Russian election influence, the ever-widening sexual harassment scandal, mass shootings and the opioid epidemic helped elevate the word “complicit” as Dictionary.com’s word of the year for 2017.
Look-ups of the word increased nearly 300 percent over last year as “complicit” hit just about every hot button from politics to natural disasters, lexicographer Jane Solomon told The Associated Press ahead of the formal announcement of the site’s pick.
“This year a conversation that keeps on surfacing is what exactly it means to be complicit,” she said. “Complicit has sprung up in conversations about those who speak out against powerful figures in institutions, and those who stay silent.”
The first of three major spikes for the word struck on March 12. That was the day after “Saturday Night Live” aired a sketch starring Scarlett Johansson as Ivanka Trump in a glittery gold dress peddling a fragrance called “Complicit” because: “She’s beautiful, she’s powerful, she’s complicit.”
The bump was followed by another April 5, also related to Ivanka Trump, Solomon said. It was the day after she appeared on “CBS This Morning” and told Gayle King, among other things: “I don’t know what it means to be complicit.”
It was unclear at the time whether Ivanka Trump was deflecting or whether the summa cum laude graduate of the University of Pennsylvania’s Wharton School of Business — with a degree in economics — didn’t really know.
Another major spike occurred Oct. 24, the day Arizona Republican Jeff Flake announced from the Senate floor that he would not seek re-election, harshly criticising President Donald Trump and urging other members of the party not to stand silently with the president.
“I have children and grandchildren to answer to, and so, Mr. President, I will not be complicit,” Flake said.
Solomon noted that neither she nor Dictionary.com can know what sends people to dictionaries or dictionary sites to look up “complicit” or any other word. She and other lexicographers who study look-up behaviour believe it’s likely a combination of people who may not know a definition, are digging deeper or are seeking inspiration or emotional reinforcement of some sort.
As for “complicit,” she said several other major events contributed to interest in the word. They include the rise of the opioid epidemic and how it came to pass, along with the spread of sexual harassment and assault allegations against an ever-growing list of powerful men, including film mogul Harvey Weinstein.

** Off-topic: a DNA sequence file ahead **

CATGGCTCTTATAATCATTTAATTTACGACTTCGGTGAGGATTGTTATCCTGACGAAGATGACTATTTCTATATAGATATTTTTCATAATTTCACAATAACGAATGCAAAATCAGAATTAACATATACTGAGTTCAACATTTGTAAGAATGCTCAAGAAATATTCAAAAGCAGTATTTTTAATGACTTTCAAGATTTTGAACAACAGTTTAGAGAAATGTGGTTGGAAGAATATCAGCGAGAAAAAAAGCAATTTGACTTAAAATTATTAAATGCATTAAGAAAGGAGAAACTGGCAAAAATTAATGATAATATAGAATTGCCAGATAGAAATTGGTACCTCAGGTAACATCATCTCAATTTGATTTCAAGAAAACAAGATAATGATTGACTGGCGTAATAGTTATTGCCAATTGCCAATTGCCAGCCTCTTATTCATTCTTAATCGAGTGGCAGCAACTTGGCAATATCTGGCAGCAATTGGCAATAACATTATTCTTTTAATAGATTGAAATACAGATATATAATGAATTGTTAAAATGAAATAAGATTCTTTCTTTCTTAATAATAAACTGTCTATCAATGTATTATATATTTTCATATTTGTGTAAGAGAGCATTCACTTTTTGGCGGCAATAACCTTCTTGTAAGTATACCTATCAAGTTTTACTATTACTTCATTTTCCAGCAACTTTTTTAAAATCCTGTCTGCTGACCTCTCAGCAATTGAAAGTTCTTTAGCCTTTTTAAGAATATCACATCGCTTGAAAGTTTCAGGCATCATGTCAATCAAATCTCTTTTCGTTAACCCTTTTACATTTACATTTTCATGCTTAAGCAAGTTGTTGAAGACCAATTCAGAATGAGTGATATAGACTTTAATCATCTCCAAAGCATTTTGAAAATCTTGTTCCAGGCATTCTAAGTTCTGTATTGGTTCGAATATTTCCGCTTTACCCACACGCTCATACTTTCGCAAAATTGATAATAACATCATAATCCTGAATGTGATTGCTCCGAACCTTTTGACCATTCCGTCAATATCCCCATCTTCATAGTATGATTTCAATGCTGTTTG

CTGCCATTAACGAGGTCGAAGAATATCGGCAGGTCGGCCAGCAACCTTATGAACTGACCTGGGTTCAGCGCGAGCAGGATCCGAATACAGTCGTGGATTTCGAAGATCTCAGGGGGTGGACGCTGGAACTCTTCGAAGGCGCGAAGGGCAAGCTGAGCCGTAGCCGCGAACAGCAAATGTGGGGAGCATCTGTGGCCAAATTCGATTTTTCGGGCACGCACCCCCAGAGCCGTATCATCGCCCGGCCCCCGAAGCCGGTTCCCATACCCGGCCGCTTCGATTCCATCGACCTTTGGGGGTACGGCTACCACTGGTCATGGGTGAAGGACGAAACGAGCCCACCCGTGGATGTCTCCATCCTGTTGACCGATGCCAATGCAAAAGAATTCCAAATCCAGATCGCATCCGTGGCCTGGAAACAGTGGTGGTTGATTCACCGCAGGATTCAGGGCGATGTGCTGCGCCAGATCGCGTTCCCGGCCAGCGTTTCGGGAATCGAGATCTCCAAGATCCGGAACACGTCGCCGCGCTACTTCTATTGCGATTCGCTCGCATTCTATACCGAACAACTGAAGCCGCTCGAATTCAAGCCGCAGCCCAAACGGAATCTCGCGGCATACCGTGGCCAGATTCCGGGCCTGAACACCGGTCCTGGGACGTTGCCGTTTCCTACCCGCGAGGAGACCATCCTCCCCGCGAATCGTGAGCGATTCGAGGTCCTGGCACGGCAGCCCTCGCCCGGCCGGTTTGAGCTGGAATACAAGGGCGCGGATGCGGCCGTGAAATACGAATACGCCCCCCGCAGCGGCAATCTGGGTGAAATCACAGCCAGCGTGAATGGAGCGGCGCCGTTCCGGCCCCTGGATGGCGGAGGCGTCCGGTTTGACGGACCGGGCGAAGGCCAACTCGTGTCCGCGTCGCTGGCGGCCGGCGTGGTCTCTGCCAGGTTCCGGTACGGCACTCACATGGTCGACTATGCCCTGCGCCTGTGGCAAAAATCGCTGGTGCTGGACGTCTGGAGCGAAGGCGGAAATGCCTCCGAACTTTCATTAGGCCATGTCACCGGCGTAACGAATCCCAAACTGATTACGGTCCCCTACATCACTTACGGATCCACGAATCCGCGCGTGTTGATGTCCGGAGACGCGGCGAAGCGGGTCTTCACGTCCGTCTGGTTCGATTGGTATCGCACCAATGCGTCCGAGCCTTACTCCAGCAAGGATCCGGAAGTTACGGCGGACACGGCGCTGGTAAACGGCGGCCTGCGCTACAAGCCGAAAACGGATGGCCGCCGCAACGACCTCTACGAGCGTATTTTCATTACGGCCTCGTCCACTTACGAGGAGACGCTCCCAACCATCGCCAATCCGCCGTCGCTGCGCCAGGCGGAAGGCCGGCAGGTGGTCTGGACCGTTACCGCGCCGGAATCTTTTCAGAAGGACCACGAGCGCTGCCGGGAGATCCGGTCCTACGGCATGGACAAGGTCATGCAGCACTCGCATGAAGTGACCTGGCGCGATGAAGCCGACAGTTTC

The scandal that started in Hollywood and quickly spread across industries has led to a mountain of questions over who knew what, who might have contributed and what it means to stay silent.
While Solomon shared percentage increases for “complicit,” the company would not disclose the number of look-ups, calling that data proprietary.
The site chooses its word of the year by heading straight for data first, scouring look-ups by day, month and year to date and how they correspond to noteworthy events, Solomon said. This year, a lot of high-volume trends unsurprisingly corresponded to politics. But the site also looks at lower-volume trends to see what other words resonated. Among them:
— INTERSEX: It trended on Dictionary.com in January thanks to model Hanne Gaby Odiele speaking up about being intersex to break taboos. As a noun it means “an individual having reproductive organs or external sexual characteristics of both male and female.” Dictionary.com traces its origins back to 1915, as the back formation of “intersexual.”
— SHRINKAGE: While the word has been around since 1790, a specific definition tied to a famous 1994 episode of “Seinfeld” led to a word look-up revival in February. That’s when a house in The Hamptons where the episode was filmed went on the market. For the record: The Jason Alexander character George Costanza emerges with “shrinkage” from a pool and said “shrinkage” is noted by Jerry’s girlfriend.
— TARNATION: It had a good ride on Dictionary.com in the first few months of the year due to a round of social media fun with the “What in tarnation” meme that had animals and various objects wearing cowboy hats.
— HOROLOGIST: As in master clockmaker, like the one featured in the podcast “S-Town,” the highly anticipated “This American Life” follow-up to the popular “Serial” podcast. All seven episodes of murder intrigue were released at once in March. Horologist, used in the radio story, trended around that time.
— TOTALITY: There were look-up spikes in August. Thank you, solar eclipse and your narrow band of totality, meaning the strip of land where the sun was completely obscured by the moon.